The Emperor’s Ostrich, by Julie Berry (Roaring Brook Press), begins with a farmgirl looking for her runaway cow, and ends up as a story of growth, adventure and friendship. Tossed in with that set up is a touch of supernatural in the form of ancestor spirits, who appear to have put the story in motion and then rapidly lose control of it. The farmgirl, Begonia, just wants to retrieve her cow, Alfalfa. But Alfalfa wanders so far that Begonia must travel further from home than she’s ever been. Along the way she meets many characters and helps them solve their problems, makes new friends and saves the country from evil usurpers in the emperor’s court.
We also meet the soon-to-be emperor, a spoiled immature man-boy and his thousands of servants (Chief Fetcher of Afternoon Snacks, Second Assistant Cupbearer, Ladies of Imperial Ablutions, Imperial Cat Keeper, Keeper of the Imperial Aviary, Singers of Songs for the Evening Shift, you get the idea). First the almost-emperor decides that cats are bad luck (when “everyone knows” they are the opposite) and he bans all cats from the capital city. Then, a few days before he turns 22 and becomes the official emperor, he disappears, together with a single ostrich from the palace menagerie. These two story lines — the emperor and his ostrich, and Begonia and Alfalfa — converge in a hilarious way, each obstacle more silly than the next.
I will not give the rest of the story away, but I do love the author’s note before the story begins.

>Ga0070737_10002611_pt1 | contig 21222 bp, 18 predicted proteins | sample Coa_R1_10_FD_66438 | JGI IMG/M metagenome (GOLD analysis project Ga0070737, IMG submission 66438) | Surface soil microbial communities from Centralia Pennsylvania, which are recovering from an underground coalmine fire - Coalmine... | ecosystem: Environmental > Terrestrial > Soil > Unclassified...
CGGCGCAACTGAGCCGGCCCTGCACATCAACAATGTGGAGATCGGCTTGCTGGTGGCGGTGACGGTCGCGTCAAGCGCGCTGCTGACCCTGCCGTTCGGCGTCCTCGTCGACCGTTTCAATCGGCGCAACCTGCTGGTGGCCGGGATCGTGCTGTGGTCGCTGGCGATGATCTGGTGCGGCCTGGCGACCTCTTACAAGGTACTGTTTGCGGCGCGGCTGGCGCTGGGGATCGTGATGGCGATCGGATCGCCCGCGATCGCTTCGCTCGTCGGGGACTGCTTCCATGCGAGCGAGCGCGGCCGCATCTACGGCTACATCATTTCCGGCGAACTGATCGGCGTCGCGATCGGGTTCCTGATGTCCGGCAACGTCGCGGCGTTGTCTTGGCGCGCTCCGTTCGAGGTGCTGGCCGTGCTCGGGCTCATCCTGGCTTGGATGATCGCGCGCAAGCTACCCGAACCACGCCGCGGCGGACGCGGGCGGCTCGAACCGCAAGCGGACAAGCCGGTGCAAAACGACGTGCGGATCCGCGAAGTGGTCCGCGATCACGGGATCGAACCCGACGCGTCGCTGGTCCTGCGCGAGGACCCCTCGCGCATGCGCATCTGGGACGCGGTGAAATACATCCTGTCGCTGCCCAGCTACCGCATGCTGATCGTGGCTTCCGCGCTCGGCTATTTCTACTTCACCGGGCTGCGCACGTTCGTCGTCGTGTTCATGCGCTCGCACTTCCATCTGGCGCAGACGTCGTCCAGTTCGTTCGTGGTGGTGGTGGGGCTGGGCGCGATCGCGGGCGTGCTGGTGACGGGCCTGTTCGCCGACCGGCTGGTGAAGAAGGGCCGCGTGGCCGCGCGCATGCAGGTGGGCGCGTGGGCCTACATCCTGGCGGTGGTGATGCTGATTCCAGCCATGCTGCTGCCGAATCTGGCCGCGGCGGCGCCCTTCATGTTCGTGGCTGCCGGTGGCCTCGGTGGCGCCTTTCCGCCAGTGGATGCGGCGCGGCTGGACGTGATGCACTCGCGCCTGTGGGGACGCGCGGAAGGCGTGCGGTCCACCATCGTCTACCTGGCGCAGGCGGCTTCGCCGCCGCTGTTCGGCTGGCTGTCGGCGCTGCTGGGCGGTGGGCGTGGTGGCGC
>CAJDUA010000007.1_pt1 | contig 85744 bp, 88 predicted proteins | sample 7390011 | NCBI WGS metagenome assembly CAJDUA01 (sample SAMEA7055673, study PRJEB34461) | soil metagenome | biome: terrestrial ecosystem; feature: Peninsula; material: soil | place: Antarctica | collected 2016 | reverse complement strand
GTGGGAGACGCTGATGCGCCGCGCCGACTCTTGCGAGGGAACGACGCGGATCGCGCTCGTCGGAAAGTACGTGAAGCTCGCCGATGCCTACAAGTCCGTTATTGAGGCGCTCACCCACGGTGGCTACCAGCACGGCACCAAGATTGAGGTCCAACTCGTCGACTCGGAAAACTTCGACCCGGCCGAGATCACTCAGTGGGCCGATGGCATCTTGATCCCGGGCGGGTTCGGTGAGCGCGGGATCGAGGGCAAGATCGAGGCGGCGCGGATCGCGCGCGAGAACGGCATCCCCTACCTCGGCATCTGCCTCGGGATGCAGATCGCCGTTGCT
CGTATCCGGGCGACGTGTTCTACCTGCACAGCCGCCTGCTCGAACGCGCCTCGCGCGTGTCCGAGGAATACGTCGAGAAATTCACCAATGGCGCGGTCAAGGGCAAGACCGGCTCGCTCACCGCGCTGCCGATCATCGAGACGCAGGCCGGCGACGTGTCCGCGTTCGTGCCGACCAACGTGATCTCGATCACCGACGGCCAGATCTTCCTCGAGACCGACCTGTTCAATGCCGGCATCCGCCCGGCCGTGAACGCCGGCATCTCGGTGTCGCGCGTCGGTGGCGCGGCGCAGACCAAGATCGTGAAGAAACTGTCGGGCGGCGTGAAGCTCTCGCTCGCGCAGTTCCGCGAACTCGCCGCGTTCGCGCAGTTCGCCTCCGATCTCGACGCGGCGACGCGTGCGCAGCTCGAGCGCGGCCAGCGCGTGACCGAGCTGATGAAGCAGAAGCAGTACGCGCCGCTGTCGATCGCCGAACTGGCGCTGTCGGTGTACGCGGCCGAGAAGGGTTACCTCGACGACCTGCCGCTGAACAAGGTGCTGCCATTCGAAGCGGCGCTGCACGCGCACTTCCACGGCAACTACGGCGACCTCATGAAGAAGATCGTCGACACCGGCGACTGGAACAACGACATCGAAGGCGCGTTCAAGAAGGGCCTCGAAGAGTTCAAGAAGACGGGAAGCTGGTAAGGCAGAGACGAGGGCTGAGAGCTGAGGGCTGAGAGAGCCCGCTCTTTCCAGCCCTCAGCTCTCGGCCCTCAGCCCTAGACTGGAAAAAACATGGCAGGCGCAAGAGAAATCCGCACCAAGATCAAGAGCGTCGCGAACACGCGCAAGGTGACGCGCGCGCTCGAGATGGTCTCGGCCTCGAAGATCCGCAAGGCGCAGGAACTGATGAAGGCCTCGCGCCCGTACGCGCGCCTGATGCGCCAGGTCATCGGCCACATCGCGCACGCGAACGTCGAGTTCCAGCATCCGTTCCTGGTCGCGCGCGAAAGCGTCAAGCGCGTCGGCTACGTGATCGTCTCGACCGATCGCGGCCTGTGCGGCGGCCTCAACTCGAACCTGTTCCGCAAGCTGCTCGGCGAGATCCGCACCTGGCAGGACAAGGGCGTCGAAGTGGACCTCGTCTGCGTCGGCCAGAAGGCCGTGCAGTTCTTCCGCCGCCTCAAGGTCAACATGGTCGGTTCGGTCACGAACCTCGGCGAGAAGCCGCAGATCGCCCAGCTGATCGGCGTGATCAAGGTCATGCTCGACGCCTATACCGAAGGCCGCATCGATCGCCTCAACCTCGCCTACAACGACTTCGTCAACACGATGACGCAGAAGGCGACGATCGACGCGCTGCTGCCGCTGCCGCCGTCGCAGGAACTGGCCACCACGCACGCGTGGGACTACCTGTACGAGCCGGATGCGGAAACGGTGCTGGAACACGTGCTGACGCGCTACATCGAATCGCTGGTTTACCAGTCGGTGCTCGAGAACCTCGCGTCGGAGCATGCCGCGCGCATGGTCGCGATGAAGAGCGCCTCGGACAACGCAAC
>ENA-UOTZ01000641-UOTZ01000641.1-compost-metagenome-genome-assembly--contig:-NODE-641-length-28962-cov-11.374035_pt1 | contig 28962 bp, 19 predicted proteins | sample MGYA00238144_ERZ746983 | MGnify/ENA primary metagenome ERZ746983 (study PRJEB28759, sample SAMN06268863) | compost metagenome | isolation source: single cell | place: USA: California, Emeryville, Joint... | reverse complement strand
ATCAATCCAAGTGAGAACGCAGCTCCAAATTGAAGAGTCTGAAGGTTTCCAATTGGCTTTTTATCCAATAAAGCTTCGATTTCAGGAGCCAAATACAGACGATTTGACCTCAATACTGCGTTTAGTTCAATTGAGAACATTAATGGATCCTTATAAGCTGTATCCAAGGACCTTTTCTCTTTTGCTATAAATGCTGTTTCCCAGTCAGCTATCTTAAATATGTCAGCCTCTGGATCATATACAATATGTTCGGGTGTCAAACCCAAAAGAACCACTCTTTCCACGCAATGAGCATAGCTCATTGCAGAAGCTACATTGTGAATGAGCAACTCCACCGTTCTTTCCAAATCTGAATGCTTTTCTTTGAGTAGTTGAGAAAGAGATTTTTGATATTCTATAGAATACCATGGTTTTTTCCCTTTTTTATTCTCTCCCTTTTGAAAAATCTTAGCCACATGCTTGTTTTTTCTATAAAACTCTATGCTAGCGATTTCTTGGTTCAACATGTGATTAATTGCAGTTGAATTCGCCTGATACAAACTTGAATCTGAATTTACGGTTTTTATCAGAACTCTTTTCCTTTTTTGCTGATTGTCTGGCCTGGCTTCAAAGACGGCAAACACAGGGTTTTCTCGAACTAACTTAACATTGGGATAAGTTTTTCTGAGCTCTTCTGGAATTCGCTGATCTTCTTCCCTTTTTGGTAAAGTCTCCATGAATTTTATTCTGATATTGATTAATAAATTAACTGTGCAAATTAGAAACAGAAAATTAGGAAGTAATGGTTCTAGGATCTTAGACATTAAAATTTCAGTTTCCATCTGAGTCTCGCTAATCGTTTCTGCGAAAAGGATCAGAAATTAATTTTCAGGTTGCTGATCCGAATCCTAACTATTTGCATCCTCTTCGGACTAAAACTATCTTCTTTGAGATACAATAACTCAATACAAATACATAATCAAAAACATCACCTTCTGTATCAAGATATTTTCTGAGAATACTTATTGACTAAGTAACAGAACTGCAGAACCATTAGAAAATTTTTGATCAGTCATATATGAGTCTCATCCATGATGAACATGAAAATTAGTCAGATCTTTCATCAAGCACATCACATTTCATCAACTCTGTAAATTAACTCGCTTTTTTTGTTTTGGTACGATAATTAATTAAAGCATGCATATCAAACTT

It reads, in part: “… to the students at Mindess Elementary School in Ashland, Massachusetts, for first leading me, on March 15, 2012, to
And to the thousands of children who’ve brainstormed with me in creative-writing workshops ever since. To answer the question you frequently ask me, Yes, This really is how I write a story, and this one’s for you.”
Like Emperor’s Ostrich, the premise of The Adventures of a Girl Called Bicycle, by Christina Uss (Holiday House) is wonderfully ridiculous. The story also brings to mind Roald Dahl, though perhaps that is in part because the cover illustration of Bicycle, with her pointy nose and angular frame, makes me think of Dahl’s drawings. The story begins with a toddler, wearing a t-shirt with the picture of a bicycle and the word BICYCLE, appears on the doorstep of the Mostly Silent Monastery in Washington, DC. A Mostly Silent Monastery is full of monks dedicated to listening rather than talking. They do have “Sacred Eight Words:” yes, no, maybe, help, now, later, sleep and… sandwich. See what I mean? Wonderfully ridiculous! Sister Wanda a former Nearly Silent Nun runs the monastery and she can talk all she wants in order to run the place. Sister Wanda homeschools Bicycle, who is called that because it’s the only thing she’ll answer to. Sister Wanda uses the eight sacred words as a jumping off point for many lessons. Bicycle also becomes quite adept at making anagrams from the eight sacred words. When she is seven, Bicycle gets a bicycle and rides everywhere. She is happy and well-adjusted but Sister Wanda worries that she has no friends. Bicycle is happy reading, riding and hanging out at the monastery. But when Sister Wanda decides to send Bicycle to a camp called Friendship Factory and Bicycle learns that her bicycling hero, Zbigniew Sienkiewicz, will visit the United States for the first time the story changes gears. Bicycle must get from DC to California while staying one step ahead of Sister Wanda. Will she succeed? Bicycle has some amazing adventures and I was gratified to see that the author had, herself, ridden across the country because the book shows a deep understanding of that odyssey.